When I find people ridiculing the new arts, or making fun of the clumsy odd terms that we use in trying to talk of them amongst ourselves; when they laugh at our talking about the “ice-block quality” in Picasso, I think it is only because they do not know what thought is like, and that they are familiar only with argument and gibe and opinion. That is to say, they can only enjoy what they have been brought up to consider enjoyable, or what some essayist has talked about in mellifluous phrases. They think only “the shells of thought,” as De Gourmont calls them; the thoughts that have been already thought out by others.
Any mind that is worth calling a mind must have needs beyond the existing categories of language, just as a painter must have pigments or shades more numerous than the existing names of the colours.
PERHAPS THIS IS ENOUGH to explain the words in my “Vortex”:—4
Every concept, every emotion, presents itself to the vivid consciousness in some primary form. It belongs to the art of this form.
That is to say, my experience in Paris should have gone into paint. If instead of colour I had perceived sound or planes in relation, I should have expressed it in music or in sculpture. Colour was, in that instance, the “primary pigment”; I mean that it was the first adequate equation that came into consciousness. The Vorticist uses the “primary pigment.” Vorticism is art before it has spread itself into flaccidity, into elaboration and secondary applications.
What I have said of one vorticist art can be transposed for another vorticist art. But let me go on then with my own branch of vorticism, about which I can probably speak with greater clarity. All poetic language is the languge of exploration. Since the beginning of bad writing, writers have used images as ornaments. The point of Imagisme is that it does not use images as ornaments. The image is itself the speech. The image is the word beyond formulated language.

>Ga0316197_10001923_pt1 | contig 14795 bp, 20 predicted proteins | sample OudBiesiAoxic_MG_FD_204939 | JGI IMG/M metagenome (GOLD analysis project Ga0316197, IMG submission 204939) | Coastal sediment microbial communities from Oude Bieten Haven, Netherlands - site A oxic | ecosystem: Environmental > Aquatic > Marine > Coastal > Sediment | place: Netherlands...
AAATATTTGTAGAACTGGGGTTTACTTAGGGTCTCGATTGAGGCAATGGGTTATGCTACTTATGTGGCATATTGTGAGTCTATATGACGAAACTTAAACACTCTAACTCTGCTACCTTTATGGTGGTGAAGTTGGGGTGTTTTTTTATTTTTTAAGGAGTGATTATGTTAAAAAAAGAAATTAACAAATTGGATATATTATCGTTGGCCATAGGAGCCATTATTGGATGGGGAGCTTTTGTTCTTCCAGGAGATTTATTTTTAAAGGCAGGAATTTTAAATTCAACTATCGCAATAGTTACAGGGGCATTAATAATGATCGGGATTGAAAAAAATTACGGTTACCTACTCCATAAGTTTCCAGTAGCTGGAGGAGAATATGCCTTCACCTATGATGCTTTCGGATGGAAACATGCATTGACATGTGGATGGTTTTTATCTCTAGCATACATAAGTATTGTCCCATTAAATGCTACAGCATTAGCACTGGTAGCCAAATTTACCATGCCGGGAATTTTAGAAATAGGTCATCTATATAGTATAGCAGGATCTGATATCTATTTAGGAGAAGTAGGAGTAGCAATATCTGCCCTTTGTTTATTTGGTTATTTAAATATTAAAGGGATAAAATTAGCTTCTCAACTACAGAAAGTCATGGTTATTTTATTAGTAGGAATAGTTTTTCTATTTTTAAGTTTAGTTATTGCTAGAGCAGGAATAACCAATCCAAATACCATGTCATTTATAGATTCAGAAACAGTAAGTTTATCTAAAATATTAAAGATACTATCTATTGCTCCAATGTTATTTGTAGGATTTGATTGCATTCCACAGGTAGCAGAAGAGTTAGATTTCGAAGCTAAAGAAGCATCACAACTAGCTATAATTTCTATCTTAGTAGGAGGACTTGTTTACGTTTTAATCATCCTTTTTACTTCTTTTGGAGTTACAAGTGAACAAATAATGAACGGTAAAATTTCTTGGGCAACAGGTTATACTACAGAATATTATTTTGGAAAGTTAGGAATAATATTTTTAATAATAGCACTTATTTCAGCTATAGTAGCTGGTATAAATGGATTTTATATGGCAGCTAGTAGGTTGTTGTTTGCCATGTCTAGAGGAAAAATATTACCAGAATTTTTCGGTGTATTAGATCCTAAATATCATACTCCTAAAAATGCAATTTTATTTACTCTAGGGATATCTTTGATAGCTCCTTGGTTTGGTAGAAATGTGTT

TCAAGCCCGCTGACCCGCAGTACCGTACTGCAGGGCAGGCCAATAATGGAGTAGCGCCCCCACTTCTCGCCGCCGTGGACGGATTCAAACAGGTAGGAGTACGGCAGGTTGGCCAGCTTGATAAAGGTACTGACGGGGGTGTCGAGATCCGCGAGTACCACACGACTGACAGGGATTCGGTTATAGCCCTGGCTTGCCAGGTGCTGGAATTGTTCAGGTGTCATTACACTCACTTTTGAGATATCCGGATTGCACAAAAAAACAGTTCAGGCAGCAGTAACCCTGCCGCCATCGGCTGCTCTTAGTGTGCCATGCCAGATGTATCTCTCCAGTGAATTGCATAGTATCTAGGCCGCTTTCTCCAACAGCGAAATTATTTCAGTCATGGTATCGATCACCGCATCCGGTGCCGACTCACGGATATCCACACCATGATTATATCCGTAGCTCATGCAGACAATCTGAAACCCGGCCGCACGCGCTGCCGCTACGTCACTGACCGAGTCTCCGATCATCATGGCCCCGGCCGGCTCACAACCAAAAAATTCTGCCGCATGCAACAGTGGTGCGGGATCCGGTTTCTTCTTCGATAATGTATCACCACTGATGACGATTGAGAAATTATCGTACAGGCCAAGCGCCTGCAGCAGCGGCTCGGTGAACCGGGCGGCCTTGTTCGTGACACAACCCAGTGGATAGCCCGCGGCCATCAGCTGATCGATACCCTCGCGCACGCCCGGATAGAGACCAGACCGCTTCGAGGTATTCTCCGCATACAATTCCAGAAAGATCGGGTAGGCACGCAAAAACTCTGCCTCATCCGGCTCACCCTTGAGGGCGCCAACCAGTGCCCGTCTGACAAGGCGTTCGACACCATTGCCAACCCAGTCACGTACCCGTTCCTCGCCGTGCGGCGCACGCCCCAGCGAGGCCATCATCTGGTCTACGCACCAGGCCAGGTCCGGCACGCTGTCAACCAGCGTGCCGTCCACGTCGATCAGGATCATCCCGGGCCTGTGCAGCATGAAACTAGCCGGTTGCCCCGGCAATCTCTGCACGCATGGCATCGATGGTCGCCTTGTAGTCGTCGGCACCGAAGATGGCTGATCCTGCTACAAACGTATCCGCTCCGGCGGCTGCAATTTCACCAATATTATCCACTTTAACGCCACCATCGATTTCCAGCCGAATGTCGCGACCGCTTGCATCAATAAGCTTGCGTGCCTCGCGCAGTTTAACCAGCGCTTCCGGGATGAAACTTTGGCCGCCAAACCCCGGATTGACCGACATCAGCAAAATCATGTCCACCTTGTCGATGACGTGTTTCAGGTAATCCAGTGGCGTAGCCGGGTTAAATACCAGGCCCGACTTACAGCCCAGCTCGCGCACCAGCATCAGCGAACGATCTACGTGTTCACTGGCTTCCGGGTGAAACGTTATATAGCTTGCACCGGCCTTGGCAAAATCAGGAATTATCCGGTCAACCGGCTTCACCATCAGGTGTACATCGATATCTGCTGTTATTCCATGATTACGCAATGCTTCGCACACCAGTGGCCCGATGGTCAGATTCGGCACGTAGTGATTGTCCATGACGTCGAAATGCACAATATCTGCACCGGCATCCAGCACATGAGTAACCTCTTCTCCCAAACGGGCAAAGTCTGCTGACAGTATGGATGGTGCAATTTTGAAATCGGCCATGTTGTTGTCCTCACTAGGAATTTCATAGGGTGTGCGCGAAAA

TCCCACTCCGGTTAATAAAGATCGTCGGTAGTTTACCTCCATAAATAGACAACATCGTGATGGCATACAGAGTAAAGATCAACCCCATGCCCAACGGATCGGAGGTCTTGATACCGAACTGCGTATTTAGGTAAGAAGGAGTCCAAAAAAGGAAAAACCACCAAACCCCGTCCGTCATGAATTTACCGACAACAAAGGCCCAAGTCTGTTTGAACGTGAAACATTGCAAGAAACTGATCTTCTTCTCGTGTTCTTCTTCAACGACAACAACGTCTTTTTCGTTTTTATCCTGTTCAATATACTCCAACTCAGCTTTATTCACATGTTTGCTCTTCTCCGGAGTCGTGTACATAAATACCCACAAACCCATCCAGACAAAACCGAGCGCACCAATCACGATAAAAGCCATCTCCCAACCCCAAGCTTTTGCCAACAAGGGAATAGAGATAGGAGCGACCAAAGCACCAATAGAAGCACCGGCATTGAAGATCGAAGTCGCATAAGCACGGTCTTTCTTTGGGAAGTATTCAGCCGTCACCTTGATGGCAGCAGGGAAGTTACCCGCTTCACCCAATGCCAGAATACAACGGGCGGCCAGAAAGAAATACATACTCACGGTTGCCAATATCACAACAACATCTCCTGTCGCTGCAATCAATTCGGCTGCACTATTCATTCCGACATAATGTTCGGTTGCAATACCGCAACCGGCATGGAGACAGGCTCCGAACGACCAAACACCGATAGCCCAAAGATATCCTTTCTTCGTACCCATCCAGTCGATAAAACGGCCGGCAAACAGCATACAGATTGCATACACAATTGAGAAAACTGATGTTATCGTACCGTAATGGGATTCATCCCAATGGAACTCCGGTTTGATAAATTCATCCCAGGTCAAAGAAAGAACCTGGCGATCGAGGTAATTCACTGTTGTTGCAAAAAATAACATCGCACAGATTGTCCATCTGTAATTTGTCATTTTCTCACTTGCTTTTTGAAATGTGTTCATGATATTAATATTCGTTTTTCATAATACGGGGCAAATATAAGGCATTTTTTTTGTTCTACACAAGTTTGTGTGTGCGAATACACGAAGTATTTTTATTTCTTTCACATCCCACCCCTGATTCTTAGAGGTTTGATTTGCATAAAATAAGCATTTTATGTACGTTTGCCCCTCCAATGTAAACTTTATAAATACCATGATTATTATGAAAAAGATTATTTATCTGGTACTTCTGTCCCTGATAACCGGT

I once saw a small child go to an electric light switch and say, “Mamma, can I open the light?” She was using the age-old language of exploration, the language of art. It was a sort of metaphor, but she was not using it as ornamentation.
One is tired of ornamentations, they are all a trick, and any sharp person can learn them.
THE JAPANESE HAVE HAD the sense of exploration. They have understood the beauty of this sort of knowing. A Chinaman said long ago that if a man can’t say what he has to say in twelve lines he had better keep quiet. The Japanese have evolved the still shorter form of the hokku.
“The fallen blossom flies back to its branch:
That is the substance of a very well-known hokku. Victor Plarr tells me that once, when he was walking over snow with a Japanese naval officer, they came to a place where a cat had crossed the path, and the officer said, “Stop, I am making a poem.” Which poem was, roughly, as follows:–
“The footsteps of the cat upon the snow:
(are like) plum-blossoms.”
The words “are like” would not occur in the original, but I add them for clarity.